here that your disc needs to be able to thru-put at least 12MB/s. Most any drive manufactured within the last year should suffice. 

    When discussing storage req'ments for DV, many people say, "DV only requires 3.6MB/s". Note the word, requires. What some don't seem to understand is that the 3.6MB/s number applies only to capturing (video from camcorder to hard drive) and outputting-to-tape (edited footage from hard drive to camcorder). The camcorder cannot play or record video faster than real-time (3.6MB/s). 

    But this number does not apply to *editing*. Your system will shuttle files as fast as your drive is able to find & transfer them. [As per manufacturer specs, the IBM 60GXP takes (on average) about 12.5ms to find the files, and will sustain a data transfer them between 20 and 40MB/s, depending where on the disk the files lie.] 

    Some people interpret the statement "DV only requires 3.6MB/s" to mean "Anything above 3.6MB/s is wasted". It's not .. not when editing. And editing video is how you will spend the vast majority of your time .. not capturing or outputting. If one thing has become clear to me, it's that you can never have too much disk horsepower or storage space when editing video.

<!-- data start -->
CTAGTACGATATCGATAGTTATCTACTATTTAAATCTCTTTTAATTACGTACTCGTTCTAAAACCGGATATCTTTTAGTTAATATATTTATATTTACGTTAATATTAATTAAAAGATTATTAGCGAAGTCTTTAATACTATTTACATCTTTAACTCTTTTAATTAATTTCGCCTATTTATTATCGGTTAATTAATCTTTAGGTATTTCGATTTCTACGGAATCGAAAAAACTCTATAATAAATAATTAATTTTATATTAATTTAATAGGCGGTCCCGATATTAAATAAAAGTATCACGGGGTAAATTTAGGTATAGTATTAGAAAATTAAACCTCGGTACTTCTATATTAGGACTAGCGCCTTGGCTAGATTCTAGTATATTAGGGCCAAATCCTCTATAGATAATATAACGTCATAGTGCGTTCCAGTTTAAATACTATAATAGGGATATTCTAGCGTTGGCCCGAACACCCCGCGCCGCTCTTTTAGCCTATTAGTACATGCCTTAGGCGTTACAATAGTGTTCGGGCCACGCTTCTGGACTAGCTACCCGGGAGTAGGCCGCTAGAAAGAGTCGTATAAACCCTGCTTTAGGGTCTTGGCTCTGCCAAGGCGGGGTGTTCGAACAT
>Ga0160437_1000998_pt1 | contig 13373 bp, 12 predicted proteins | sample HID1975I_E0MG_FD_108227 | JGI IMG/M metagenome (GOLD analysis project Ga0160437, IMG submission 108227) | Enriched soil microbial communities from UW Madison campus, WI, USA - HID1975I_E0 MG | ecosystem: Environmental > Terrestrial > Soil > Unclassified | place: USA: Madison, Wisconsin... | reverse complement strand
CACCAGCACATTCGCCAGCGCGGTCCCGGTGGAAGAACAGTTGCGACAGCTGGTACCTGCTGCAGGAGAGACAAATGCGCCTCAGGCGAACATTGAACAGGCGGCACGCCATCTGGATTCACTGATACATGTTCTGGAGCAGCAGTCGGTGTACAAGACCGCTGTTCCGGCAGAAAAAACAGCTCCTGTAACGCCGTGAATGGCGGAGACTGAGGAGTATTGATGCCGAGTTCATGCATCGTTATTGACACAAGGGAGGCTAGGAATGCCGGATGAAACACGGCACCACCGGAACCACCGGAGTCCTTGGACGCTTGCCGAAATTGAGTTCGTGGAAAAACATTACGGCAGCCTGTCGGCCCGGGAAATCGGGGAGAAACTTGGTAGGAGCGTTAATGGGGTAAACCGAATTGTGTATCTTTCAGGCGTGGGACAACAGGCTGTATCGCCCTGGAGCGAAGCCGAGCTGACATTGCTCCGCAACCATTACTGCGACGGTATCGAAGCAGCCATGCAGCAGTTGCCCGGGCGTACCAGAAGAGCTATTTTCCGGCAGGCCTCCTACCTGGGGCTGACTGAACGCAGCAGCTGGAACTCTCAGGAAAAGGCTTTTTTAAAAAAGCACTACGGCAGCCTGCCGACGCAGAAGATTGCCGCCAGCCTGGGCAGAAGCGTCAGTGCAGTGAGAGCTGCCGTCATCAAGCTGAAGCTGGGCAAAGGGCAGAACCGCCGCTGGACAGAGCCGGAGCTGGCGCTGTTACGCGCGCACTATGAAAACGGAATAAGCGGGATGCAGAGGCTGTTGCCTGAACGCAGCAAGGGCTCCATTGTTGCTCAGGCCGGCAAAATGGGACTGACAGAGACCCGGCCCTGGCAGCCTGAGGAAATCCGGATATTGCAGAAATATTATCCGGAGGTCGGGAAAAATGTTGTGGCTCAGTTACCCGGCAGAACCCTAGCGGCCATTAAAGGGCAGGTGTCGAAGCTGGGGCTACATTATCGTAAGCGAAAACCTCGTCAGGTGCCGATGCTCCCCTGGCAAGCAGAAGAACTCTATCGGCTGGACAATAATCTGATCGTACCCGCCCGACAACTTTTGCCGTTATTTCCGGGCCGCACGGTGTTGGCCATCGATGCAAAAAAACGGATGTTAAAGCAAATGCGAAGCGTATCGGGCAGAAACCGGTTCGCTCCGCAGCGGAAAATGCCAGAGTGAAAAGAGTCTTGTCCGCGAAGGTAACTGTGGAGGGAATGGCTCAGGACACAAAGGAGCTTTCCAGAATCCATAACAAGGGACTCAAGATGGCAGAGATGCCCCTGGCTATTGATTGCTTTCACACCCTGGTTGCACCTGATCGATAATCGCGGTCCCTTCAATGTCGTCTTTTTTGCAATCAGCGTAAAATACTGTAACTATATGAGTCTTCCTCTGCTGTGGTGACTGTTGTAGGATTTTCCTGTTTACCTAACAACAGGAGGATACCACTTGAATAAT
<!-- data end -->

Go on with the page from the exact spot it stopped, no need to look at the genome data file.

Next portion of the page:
A tip for editing video is to break up larger projects into smaller ones. For example, if you're editing a 15-min project, try to find appropriate seams where you can break it up into three 5-minute sections. 

    The best places are where you can fade to black, and fade up from black. You editing will go smoother. That trick alone can make a big difference. I delve deeper into things here ->
    Lessons from building a system designed to edit digital video. Let's continue designing the system. 


  • IDE/ATA HARD DRIVES: 2x 100GB Western Digital Western Digital 1000BB. IDE/ATA drives offer tons of storage inexpensively. About $200 each. These are ATA100 drives. The CUSL2 supports the ATA100 protocol, but you'll need to purchase a 2nd (80-wire) ATA100 cable .. as the CUSL2 comes with only one ATA100 cable. Manufacturer specs of (up to) 40MB/s and 8.5ms (average) seek. 

    I would partition these drives into 3 partitions each. If you plan to use one of these drives as your dedicated capture drive, make it one large primary partition. 

    You could get away with nothing more than these two drives for video editing, depending on your specific needs and requirements. But we are serious about editing - have been doing it for a few years. We use our IDE/ATA drives purely for cheap storage. We use SCSI drives for working with the actual audio & video files. 

    The reason get technical, and I've even written a